(Providence, Rhode Island) – I have a small role in a political movie that debuts this week (more on that later), but the real drama was in Washington, D.C., as Secretary of State Hillary Clinton testified before Congress about Libya. Here are my weekly political observations.
Hell Hath No Fury! – Democrats loved Hillary Clinton's combative appearance before the Senate Judiciary Committee this week, particularly her feisty exchange with Senator Ron Johnson (R-Wisc.). Supporters think a "tough as nails" persona by Clinton bodes well for her presidential chances in 2016.
What Difference Does it Make? – Republicans, on the other hand, have pounded Clinton. They believe her rhetorical question – "What difference does it make?" – about the often-changing explanation of what really led to the death of four American at the Libyan Consulate, was insensitive and inflammatory. You can expect to see the, "What difference does it make?" clip in campaign ads against her in 2016.
The Middle Ground – Neither of the above observations is a surprise. Hillary Clinton is a polarizing figure – people either love her, or despise her. There is little middle ground. But with 40 percent of American voters registered as independent, and beholden to neither party, how they react will be critical. And to those who think this quote will be a distant memory in 2016, that's highly unlikely in our Internet and You Tube age. It may fade for a time, but it will come back.
Keep Your Friends Close, and Your Enemies Closer – Hillary Clinton's biggest initial problem with her quote may actually be with Democrats, and not Republicans. While she is the odds-on-favorite to win the 2016 nomination (as she was in 2008), there are no guarantees. It's likely to be a contested primary season again with key Democrats such as Governor Andrew Cuomo (D-N.Y.), former Governor Bill Richardson (D-N.M.), Senator Mark Warner (D-Va.) and former Senator Evan Bayh (D-Ind.) as possible challengers. Any one of them would be more than willing to use the, "What difference does it make?" quote against Hillary Clinton. The only potential challenger that could not is Vice President Joe Biden. The problem for Secretary Clinton is she has created a wedge issue – whether she intended to or not – that can, and likely will, be used against her.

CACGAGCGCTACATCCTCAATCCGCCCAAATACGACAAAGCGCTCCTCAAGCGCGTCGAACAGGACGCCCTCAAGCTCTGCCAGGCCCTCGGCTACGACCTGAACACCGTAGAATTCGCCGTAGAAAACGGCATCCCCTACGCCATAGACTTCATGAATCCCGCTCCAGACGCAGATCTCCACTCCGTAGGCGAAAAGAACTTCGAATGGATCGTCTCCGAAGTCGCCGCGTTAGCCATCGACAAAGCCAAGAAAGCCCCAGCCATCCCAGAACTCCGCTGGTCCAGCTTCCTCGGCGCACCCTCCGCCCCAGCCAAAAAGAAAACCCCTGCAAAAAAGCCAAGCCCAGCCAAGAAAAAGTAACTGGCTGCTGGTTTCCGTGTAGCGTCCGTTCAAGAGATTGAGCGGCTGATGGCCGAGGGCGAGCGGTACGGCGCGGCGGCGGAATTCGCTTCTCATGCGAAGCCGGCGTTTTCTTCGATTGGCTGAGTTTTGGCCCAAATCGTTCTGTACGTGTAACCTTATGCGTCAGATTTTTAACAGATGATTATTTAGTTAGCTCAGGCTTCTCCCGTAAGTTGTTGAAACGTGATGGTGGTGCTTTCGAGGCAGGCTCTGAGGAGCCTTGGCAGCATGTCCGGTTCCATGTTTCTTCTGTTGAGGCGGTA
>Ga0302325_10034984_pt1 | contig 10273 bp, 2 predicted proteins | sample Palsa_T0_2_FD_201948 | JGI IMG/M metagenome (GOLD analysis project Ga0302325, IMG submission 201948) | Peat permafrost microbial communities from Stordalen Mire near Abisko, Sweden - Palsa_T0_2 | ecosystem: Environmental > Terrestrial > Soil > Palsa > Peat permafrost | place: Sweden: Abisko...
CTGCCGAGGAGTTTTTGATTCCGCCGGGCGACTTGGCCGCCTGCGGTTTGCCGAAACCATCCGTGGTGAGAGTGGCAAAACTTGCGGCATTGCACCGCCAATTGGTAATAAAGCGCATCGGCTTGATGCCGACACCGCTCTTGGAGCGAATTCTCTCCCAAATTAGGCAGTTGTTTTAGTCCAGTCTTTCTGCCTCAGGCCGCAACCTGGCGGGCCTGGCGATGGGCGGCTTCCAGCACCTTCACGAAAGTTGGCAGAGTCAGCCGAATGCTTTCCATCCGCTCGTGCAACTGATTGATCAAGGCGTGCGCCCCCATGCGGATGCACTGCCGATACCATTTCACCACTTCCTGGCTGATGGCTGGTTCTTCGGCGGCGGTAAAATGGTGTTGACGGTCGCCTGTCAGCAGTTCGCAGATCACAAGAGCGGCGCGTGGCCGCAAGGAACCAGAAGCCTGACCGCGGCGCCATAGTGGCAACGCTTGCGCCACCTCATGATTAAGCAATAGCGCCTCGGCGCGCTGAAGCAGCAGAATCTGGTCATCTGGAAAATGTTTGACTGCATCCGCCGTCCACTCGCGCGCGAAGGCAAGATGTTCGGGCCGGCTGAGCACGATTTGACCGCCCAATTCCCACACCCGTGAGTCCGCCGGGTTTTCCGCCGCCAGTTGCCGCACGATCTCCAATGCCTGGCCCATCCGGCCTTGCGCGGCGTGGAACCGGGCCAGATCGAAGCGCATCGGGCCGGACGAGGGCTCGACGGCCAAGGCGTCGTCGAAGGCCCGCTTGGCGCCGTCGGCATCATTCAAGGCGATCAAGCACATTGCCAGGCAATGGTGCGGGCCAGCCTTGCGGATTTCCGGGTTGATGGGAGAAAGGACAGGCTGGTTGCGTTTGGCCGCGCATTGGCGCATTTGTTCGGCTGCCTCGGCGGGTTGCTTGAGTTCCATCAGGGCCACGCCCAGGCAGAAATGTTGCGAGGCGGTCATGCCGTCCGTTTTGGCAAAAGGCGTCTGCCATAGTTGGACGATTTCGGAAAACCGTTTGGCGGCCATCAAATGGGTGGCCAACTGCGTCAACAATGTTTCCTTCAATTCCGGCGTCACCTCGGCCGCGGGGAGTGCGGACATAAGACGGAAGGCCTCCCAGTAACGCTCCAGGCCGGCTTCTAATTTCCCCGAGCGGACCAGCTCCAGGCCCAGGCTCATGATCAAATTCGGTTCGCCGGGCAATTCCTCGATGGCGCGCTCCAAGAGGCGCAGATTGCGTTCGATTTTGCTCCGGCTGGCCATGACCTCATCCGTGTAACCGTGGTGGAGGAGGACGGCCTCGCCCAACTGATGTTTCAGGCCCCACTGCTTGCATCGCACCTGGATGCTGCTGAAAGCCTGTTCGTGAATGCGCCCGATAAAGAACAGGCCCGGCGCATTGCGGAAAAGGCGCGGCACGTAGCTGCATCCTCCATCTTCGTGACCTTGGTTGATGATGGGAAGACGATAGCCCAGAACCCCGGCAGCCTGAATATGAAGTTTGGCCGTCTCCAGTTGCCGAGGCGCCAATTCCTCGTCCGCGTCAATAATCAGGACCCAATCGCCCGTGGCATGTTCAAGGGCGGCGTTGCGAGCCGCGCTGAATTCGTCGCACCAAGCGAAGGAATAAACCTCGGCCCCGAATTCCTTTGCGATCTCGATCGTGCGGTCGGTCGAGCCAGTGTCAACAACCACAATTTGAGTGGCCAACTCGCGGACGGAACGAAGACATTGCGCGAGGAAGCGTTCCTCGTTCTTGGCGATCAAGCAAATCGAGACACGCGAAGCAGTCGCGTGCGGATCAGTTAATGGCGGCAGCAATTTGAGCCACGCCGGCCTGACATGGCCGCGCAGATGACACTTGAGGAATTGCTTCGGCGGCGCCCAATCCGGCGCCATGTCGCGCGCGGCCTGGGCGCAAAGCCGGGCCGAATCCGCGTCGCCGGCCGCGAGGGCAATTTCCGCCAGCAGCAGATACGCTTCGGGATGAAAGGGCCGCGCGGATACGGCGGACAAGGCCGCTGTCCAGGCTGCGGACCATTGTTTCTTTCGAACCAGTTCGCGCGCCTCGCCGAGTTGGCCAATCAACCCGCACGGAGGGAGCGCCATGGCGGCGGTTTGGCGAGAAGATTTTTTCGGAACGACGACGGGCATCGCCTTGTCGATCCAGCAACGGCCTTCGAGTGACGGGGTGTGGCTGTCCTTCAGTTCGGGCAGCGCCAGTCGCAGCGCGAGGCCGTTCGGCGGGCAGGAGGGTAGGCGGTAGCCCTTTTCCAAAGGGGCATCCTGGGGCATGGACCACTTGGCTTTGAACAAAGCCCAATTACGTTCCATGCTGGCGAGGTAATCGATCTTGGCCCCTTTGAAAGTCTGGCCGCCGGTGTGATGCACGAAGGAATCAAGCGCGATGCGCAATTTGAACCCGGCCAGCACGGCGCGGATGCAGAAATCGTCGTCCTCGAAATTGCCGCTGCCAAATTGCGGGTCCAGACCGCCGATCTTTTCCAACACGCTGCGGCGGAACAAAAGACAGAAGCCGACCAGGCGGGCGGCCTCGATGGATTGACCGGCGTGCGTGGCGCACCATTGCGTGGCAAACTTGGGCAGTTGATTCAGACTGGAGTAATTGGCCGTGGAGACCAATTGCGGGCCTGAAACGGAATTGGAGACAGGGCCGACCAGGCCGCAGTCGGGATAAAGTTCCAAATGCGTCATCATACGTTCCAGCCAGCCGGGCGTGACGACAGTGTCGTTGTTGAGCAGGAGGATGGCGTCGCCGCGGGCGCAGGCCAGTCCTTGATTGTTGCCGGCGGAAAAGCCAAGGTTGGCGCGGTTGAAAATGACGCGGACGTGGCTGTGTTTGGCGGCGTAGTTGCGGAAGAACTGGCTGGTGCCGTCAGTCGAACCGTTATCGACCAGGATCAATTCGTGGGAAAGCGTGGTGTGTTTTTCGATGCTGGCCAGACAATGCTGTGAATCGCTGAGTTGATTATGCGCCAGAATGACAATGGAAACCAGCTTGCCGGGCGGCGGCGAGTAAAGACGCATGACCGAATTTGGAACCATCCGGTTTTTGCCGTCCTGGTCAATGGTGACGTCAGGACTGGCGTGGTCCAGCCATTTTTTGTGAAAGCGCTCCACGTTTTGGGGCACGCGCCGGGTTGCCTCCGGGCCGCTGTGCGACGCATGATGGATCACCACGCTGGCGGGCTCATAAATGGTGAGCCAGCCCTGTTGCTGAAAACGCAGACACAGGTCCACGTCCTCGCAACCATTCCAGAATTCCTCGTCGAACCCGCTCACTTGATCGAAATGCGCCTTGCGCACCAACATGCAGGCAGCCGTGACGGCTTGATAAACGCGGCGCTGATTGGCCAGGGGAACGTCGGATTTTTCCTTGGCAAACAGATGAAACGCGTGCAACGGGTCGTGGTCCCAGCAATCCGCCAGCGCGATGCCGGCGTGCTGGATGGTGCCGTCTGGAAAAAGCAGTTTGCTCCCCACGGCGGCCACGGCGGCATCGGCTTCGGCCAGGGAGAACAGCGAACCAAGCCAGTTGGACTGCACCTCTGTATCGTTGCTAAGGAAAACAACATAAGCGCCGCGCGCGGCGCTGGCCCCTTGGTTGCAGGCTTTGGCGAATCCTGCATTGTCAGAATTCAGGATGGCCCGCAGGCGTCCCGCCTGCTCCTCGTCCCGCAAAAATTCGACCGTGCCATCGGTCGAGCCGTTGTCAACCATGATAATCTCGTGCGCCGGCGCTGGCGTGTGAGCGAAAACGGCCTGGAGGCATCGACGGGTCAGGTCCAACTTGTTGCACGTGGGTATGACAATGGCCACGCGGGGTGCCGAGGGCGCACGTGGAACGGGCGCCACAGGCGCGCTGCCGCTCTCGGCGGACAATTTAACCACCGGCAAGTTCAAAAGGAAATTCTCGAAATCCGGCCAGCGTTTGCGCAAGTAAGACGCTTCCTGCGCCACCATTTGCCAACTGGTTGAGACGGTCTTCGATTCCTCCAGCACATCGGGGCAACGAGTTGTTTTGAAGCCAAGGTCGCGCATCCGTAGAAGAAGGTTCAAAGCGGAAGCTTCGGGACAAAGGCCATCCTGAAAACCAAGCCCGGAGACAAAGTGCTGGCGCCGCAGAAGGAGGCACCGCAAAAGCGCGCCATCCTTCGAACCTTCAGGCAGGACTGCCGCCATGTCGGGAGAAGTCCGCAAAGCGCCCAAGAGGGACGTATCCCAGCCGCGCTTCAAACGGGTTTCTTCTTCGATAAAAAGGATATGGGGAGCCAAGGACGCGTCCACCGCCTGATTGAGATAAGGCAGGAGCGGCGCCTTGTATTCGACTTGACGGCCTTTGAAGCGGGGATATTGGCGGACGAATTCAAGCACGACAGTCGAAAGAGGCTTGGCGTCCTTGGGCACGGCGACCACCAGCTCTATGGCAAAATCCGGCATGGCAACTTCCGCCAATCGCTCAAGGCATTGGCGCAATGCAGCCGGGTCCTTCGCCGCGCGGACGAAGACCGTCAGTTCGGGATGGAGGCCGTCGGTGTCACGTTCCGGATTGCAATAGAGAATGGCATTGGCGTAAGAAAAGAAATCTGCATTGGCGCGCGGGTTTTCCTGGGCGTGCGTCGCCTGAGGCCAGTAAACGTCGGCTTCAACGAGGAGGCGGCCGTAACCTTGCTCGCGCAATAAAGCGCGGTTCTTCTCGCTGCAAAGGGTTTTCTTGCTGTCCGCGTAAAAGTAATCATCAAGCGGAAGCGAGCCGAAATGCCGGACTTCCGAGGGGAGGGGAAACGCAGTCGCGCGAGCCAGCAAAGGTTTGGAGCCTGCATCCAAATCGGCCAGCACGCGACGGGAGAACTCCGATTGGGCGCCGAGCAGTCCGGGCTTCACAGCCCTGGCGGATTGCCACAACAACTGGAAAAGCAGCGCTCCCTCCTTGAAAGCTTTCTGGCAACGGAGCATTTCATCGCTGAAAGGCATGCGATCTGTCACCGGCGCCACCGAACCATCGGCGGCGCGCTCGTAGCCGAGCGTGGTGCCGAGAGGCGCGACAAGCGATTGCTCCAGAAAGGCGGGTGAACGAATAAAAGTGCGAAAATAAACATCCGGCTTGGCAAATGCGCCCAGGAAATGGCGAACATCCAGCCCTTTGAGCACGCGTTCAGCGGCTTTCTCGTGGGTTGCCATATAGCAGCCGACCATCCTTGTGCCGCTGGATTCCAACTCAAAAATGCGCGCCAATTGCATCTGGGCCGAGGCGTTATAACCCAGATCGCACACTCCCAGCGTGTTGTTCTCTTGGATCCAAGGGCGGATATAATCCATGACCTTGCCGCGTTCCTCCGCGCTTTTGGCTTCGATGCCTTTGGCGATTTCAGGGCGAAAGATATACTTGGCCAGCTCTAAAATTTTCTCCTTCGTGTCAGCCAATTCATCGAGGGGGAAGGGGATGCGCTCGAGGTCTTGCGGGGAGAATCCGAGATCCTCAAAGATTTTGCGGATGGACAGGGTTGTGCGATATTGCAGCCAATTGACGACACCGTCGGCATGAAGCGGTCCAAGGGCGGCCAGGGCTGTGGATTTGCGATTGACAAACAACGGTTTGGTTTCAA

Why Does it Matter? – I am sure some readers are discounting what I am saying. After all, the next presidential campaign cycle is three years away, and memories can fade. But Hillary Clinton remains one of the most fascinating dynamics in American politics. Much of what she does and says will be highly scrutinized. She is likely to travel a lot, write a lot and speak a lot, right up until the day she decides whether or not she'll run in 2016. Potential challengers – especially within her own Democratic Party – will be looking for any opportunity to pounce and gain some traction. Politics is a full-contact sport!
But Can She Win? – The short answer is yes. She came so close in 2008, that we all know she has the tools. But the road won’t be easy. As a practical matter, Americas most often switch parties in the White House after a two-term presidency. Only two vice presidents have ever succeeded their bosses electorally after two terms – Martin Van Buren and George H.W. Bush. So that does not bode well for Hillary Clinton or Joe Biden. It can be done, but it will be tough.
The Looming 'X Factor' – It made a few headlines this week, but the chorus may get louder before long. Republicans in states such as Ohio, Florida, Pennsylvania, Virginia, Michigan and Wisconsin, are talking about changing the way their states award Electoral College votes. Currently those states are winner-take-all, meaning whoever wins the statewide popular vote gets all the Electoral College votes. Only two states – Maine and Nebraska – divide their Electoral College votes differently. They do it by whoever wins each Congressional District. If all of the above mentioned states allocated their votes by Congressional District, Mitt Romney would be President today. There are lot of doubters that this change will actually take place, but consider this: Republicans now control 24 states governments, meaning they have the governor and majorities in both chambers of the state legislature. Democrats only have 12 states where they control the whole government. Politics is often about leverage. Keep an eye on this issue!
I Ought To Be in Pictures! – Well actually this week I am! Sunday night on ABC, I play a background actor in "The Makeover" – a movie where political operatives find a gruff beer deliveryman and do a makeover, turning him into a candidate for Congress. It stars Julia Stiles and David Walton. Watch the bowling alley scene, and look for a guy in a lime green pullover shirt (photo above), applauding in the background. It will be akin to finding a needle in a haystack, but yes, that's me! And soon, you can see me in "Labor Day" with Kate Winslet, which is set for release a bit later this year!
As always, you can respond by clicking the comment button at www.MarkCurtisMedia.com.